It is thought thieves broke through fencing to enter the fields in Frenchay where the mares were being stabled. They then loaded them onto an animal transporter to take them away.

Only two arrested during this years' badger cull

Gloucestershire Police regard their reponse to the badger cull as a success Credit: PA

Gloucestershire Police are regarding their response to this years' badger cull as a success.

Operation Themis focussed on community policing as opposed to public order policing, like last year. Officers found that most people were co-operative and courteous because of this style of policing.

In 2013, the first year of the cull, 38 people were arrested. This year two were arrested and one was served a court summons.

We would like to thank everyone involved and directly affected by the badger cull for their help and understanding during what could be a very difficult time. Those directly involved or indirectly involved in the cull were helpful, co-operative and courteous to our officers. Their positive conduct was reflected by the fact that very few criminal incidents took place during the whole 6 week cull period.

– Assistant Chief Constable Richard Berry

Five cats poisoned in two weeks on one Somerset road

Five cats have been poisoned with antifreeze in a single road in Somerset over the past two weeks, prompting fears it's being done on purpose.

Some owners in Woolavington are now keeping their pets indoors out of fear their animal could be next. Tamsin Wheeler has already lost one cat, Bluebell, and is concerned for the safety of her two other pets.

But Bluebell wasn't the only one. Five cats from this one road in Woolavington in Somerset have died from antifreeze poisoning in the past two weeks - prompting fears that somebody's been doing it deliberately.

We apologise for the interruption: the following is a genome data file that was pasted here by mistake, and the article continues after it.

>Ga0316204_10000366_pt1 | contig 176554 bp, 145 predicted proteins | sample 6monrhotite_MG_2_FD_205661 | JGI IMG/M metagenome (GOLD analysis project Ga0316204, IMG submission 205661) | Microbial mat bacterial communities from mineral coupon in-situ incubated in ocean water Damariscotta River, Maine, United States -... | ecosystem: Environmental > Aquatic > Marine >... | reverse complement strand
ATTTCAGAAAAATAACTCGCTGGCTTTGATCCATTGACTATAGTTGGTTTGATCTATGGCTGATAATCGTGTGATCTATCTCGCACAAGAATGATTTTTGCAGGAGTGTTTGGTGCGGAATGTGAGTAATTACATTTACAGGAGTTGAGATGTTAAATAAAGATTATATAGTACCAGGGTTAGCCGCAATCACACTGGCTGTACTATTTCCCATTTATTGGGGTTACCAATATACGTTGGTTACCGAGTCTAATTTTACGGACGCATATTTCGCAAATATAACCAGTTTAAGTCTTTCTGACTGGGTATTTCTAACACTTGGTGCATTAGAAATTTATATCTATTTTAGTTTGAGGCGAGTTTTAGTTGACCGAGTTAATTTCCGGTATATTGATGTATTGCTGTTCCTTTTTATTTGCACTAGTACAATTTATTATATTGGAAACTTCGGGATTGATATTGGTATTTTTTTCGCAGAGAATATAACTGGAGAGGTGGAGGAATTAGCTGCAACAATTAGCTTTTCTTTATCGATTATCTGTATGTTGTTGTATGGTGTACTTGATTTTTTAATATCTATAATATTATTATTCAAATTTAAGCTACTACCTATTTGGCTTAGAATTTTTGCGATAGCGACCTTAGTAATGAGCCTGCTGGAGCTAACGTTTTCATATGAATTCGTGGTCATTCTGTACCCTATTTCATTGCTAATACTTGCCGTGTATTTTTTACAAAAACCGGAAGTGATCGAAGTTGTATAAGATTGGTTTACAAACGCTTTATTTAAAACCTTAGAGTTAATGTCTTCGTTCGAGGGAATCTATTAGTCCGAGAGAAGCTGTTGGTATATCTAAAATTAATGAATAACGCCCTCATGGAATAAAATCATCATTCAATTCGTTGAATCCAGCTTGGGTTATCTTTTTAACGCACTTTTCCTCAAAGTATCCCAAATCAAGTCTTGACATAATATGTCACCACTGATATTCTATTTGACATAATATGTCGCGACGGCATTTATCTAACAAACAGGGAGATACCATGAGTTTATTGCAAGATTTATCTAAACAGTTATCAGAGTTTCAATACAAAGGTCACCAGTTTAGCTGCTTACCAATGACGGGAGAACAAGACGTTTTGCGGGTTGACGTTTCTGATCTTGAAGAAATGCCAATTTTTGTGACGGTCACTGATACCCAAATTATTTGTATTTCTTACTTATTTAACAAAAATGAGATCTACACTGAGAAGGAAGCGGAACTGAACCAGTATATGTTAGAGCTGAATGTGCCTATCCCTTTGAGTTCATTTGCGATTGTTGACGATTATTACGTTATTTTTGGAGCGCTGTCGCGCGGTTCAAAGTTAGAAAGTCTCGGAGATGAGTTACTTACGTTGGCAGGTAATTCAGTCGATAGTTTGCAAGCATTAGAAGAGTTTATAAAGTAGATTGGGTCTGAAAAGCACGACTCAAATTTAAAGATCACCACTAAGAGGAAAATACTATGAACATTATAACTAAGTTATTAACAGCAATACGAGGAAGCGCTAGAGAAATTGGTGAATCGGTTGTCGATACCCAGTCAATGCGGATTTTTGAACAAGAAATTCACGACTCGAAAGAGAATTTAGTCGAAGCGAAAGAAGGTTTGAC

Of course there's a chance the cats could have got hold of this antifreeze accidentally and the RSPCA is reminding people to make sure it's stored properly and cleared up if it's spilled but if it was left out on purpose, that's an offence which could lead to a £20,000 fine and up to six months in prison.

For now this family is taking no chances - Max the dog stays shut in the garden and the cats are kept indoors.

Panda doesn't go out so he's safe enough but I'm more worried about Tinkerbell because she likes to come up the shop with me. She doesn't like staying inside She's more of an outdoor cat but I'm just afraid that it's going to happen to her and to other cats around this area.

– Tamsin Wheeler, cat owner

Animal welfare officers say the five cats that were poisoned would have suffered a lot of pain and distress - they're hoping no more have to suffer in the same way.

Five cats poisoned in two weeks on a Somerset road

Five cats have been poisoned with antifreeze in a single road in Somerset over the past two weeks, prompting fears it's being done on purpose. Some owners in Woolavington are now keeping their pets indoors out of fear.

I could hear her crying and I thought something's not right here. She sounds in distress, she sounds in pain and when I got a chair and looked over at number 3's door, there she was lying there lifeless, unable to move. When I got him to open his back gate to let me in, she was paralysed.

– Tamsin Wheeler, cat owner